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  15. what's disappointing to me - at their pricepoint - is that almost all their stuff appears to be made in the third world. there's no reason you can't make most of these products in england (where rapha is based, and where you'd imagine they'd want to invest their money) or europe or the us (since they seem to have a satellite office here).
    perhaps you could call out the country of origin on the products you bought, since they hide it on their website?

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    1. Good point about listing the country of origin, will add this to the text.

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  16. Wow, how long did it take you to get those thigh muscles? Do you find it difficult to shop for women's pants?

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    1. Gee, thanks a lot : ) I don't wear pants often, but a month ago I wanted to buy some jeans and yes it was tough.

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  17. Have your feelings about the clothes in your previous review changed at all in retrodspect? I've seen the stow away jacket on sale for 1/2 price and it's so tempting!

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    1. Look, you might like the jacket even though I don't. There are other blogs reviewing it if you search for it, so maybe have a look at them as well.

      But to answer your question, no I still find that jacket hideous. From the matronly shade of red to the awkward fit, I just don't know what else to say. I would gladly buy a lightweight summer rain/wind jacket from Rapha if they made a nice one, but this ain't it for me. I do like their softshell winter jacket and their rain jacket very much, but those are very expensive and I've never seen them go on sale.

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  18. "If you have a big bosom and slim legs... well, then you might be out of luck."

    Strange to think that way.
    Big bosom and slim legs is what I have always wanted.

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  19. I assume this question would apply to the men's versions as well.

    I am new to cycling in inclement weather. These tights keep you warm but do they keep you dry? Do you need tights and an outer shell as well? Iv'e seen Izumi pants that zip into shorts and those seam reasonable. Are you supposed to wear them over tights?

    Sorry for such noob questions but this is the first year where the Seattle-threatens-to-move-to-California syndrome has started in January for me. Usually it doesn't begin until March!

    So I am very interested in what I'm supposed to wear because my wool knickers and t shirts won't cut it.

    Happy WInter Riding,
    Ryan

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    1. Not 100% sure what you are asking, but there are rainpants that are basically made of the same shell material as rainjackets, and you do wear them over tights or regular pants (my husband wears this stuff for commuting).

      The Rapha tights shown here are compression tights that are meant for strenuous cycling. They are water resistant, but would probably not withstand a downpour. You may want to ask here though; the reviewer has almost certainly worn them in heavy rain.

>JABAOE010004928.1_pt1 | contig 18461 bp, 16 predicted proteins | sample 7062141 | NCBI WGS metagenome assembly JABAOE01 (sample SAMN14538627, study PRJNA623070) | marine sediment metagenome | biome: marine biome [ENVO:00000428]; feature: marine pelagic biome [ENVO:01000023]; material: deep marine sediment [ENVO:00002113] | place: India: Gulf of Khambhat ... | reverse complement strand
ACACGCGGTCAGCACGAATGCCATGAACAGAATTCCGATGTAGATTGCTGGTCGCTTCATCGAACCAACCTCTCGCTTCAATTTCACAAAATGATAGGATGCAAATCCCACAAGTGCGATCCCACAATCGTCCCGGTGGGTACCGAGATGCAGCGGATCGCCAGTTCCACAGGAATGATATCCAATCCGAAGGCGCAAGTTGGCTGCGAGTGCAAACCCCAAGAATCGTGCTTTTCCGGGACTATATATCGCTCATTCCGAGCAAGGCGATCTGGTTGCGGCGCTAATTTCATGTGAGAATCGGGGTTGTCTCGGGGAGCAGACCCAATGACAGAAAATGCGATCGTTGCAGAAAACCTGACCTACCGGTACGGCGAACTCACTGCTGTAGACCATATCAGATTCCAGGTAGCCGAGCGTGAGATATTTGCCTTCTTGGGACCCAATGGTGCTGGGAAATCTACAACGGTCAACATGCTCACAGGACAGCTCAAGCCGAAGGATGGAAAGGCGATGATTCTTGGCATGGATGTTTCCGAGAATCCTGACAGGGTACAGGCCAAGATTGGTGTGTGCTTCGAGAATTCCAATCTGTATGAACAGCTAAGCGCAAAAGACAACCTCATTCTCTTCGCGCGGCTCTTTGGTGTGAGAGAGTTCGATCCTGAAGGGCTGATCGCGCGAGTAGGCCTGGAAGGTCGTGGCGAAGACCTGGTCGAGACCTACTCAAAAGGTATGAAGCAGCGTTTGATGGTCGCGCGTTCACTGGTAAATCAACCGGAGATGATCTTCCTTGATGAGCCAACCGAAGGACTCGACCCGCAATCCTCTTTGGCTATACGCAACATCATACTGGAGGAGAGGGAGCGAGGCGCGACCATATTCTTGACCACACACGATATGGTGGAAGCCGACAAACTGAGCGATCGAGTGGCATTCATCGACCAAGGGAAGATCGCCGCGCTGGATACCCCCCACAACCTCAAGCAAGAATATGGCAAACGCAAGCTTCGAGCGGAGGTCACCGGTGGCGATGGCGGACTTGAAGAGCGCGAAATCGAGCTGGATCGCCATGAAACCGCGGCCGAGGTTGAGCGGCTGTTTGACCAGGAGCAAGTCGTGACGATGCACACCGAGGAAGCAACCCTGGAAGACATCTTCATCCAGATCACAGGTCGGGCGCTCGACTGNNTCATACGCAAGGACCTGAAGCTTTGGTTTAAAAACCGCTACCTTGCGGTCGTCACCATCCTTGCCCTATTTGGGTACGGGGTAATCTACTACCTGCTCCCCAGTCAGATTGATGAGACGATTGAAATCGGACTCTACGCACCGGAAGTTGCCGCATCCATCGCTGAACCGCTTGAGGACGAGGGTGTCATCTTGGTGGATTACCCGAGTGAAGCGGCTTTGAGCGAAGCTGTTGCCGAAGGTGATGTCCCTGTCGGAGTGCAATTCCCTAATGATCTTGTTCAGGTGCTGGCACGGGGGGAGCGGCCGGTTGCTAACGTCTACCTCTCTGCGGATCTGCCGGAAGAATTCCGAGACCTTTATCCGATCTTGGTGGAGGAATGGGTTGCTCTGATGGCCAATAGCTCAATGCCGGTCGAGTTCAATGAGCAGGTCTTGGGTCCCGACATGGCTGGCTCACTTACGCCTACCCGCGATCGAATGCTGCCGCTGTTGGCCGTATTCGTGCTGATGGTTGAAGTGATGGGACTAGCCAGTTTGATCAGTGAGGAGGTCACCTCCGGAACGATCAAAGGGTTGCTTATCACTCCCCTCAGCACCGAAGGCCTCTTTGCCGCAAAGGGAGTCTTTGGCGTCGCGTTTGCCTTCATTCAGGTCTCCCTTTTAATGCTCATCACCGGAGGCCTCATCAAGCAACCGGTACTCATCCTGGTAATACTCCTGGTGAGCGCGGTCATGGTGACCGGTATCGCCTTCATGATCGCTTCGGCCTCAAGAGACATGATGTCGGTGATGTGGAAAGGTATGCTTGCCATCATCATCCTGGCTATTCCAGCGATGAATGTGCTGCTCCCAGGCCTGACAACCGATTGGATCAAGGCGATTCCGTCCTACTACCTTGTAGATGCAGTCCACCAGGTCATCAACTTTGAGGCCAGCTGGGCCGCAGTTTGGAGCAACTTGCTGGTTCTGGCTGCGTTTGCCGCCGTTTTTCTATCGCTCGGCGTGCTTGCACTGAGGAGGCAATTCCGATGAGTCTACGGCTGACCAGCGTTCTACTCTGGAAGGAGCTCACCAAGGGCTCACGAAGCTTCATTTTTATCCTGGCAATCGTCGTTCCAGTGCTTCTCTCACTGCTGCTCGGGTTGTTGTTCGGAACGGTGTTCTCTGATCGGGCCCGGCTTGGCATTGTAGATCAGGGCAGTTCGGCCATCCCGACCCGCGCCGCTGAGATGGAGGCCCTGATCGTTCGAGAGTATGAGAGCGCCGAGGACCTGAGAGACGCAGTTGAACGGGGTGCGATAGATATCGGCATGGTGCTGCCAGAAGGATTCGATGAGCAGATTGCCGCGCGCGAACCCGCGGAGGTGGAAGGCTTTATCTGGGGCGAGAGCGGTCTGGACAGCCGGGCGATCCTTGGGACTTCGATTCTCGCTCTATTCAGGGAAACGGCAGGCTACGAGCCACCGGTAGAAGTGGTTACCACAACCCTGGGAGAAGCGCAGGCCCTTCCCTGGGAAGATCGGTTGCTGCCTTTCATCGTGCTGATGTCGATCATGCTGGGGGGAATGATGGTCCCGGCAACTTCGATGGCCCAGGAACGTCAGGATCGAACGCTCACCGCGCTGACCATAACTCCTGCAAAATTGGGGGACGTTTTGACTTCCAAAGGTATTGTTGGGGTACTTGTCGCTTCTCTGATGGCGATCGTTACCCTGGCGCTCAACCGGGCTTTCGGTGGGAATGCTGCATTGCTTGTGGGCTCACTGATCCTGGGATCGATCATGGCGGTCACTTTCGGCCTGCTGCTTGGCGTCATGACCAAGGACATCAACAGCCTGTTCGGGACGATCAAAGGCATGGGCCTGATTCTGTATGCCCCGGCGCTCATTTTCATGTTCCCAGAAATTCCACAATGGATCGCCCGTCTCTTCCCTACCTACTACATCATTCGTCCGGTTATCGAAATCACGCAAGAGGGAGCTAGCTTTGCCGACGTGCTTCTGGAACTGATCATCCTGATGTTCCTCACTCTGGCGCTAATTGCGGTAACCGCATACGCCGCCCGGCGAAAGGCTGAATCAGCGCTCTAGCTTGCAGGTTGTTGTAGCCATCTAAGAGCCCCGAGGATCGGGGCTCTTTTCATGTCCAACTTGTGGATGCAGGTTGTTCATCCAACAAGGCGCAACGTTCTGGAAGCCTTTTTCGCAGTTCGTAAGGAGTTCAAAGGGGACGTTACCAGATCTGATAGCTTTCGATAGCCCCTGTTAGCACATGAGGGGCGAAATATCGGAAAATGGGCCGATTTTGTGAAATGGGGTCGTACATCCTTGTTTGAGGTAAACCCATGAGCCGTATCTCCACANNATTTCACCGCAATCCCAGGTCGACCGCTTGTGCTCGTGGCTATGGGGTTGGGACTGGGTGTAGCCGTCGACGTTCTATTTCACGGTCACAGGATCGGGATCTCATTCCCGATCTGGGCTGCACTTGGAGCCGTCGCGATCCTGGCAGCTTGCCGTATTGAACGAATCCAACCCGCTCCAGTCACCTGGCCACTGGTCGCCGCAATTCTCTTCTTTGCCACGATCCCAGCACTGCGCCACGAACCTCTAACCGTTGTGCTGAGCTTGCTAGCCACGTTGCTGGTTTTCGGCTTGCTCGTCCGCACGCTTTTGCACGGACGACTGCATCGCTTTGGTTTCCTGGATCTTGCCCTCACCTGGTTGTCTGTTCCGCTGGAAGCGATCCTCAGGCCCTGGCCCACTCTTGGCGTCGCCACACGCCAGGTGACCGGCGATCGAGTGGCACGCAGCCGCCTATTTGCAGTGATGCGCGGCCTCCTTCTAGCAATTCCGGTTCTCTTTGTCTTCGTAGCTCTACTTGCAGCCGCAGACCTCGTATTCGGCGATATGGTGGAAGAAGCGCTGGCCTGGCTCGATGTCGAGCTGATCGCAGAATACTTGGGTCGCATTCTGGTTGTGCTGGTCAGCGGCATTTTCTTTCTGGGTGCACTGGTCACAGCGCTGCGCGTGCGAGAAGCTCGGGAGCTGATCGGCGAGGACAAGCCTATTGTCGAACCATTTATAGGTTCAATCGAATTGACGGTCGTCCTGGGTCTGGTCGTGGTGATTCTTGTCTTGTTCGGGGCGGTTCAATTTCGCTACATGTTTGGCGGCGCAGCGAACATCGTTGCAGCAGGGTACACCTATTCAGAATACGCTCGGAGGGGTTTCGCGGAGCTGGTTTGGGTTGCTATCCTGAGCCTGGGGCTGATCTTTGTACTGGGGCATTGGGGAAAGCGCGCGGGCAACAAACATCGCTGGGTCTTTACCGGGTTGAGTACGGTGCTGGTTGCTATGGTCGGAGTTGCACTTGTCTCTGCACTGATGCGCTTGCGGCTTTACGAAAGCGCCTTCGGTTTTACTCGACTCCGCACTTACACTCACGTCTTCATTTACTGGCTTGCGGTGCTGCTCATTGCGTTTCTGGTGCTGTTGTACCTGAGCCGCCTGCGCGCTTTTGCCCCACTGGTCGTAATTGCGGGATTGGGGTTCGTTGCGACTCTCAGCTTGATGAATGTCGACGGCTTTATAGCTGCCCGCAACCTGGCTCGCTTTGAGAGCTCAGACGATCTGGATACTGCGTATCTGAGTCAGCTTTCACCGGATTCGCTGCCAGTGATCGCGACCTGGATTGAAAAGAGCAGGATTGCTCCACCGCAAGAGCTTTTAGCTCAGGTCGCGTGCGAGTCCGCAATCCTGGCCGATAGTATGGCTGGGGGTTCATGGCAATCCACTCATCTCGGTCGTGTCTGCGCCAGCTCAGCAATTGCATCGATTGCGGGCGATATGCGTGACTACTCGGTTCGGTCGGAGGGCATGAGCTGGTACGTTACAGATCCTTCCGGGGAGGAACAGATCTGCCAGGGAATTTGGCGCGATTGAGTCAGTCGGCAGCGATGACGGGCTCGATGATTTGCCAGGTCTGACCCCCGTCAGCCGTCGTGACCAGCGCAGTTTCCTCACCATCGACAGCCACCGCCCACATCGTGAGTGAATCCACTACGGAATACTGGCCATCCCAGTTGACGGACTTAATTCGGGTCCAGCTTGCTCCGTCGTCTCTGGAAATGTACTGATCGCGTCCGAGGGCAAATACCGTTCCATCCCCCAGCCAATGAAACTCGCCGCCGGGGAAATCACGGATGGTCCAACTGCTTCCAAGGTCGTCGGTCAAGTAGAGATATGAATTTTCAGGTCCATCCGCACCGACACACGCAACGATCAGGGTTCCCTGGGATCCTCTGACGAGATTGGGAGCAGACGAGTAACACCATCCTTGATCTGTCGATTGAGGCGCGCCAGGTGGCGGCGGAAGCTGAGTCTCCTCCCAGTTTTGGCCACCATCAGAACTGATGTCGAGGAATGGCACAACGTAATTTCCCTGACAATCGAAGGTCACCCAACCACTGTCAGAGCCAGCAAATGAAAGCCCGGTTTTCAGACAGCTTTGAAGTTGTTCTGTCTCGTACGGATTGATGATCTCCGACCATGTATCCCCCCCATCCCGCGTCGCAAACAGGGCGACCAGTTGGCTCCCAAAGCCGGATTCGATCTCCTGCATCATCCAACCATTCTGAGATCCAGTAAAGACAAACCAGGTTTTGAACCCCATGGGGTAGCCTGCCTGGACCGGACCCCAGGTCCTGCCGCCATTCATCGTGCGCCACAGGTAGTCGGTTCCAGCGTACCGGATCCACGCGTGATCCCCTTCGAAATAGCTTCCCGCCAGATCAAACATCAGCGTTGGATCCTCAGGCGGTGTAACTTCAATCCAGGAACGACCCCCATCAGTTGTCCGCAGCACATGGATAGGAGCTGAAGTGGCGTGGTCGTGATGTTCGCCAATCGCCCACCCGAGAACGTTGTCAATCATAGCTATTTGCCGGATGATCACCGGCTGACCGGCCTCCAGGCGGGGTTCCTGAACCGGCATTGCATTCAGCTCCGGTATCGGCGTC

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    2. I'll just answer here...

      I have not worn the rapha tights in heavy rain. My choice of rainwear varies a bit depending on temperature, type and length of ride.

      For staying the dryest - I have a nice pair of Mountain Hardwear Goretex PacLite pants that I've had for several years. These are great when I'm out all day and want to keep a base layer relatively dry, like when touring, or doing a spring brevet. I've also used them a lot for commuting where I don't want to have to deal with trying to dry wet tights at work. I vary the weight of the baselayer under them to deal with warmer or colder conditions. I don't see the model I have anymore, but I think they have something similar and suspect a few other companies make something similar as well. Of course, I need to mate these with a tall overshoe to really stay dry.

      I also have some nice *warm* pants made by showers pass. These are water resistant for a while, but not waterproof and will soak through in heavy rain.
      http://www.showerspass.com/catalog/men/mens-pants/roadie-pant

      Note that they don't have a women's specific model. Mine actually were originally bought for Fear Rothar, but they somehow ended up on my side of the closet. These are good for cold and damp, less so for heavy downpours or all day rain.

      I tend not to use rainpants in warm conditions - tradeoff in sweat versus rain. But again, it also depends on whether it's an all day ride/rain or an hour or two.

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    3. I cannot wear the fully waterproof rain pants on warm rides either, my legs just get too hot even if the pants are described as breathable.

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  20. maybe rapha will sponsor your dark hedges trip if you wear these and promise to shoot a video? ;) just brainstorming here!

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    1. Shooting promotional video for a company is typically a paid job worth more than an airline ticket. I know you are joking, but sadly I think people are too willing to do this sort of thing without fair compensation.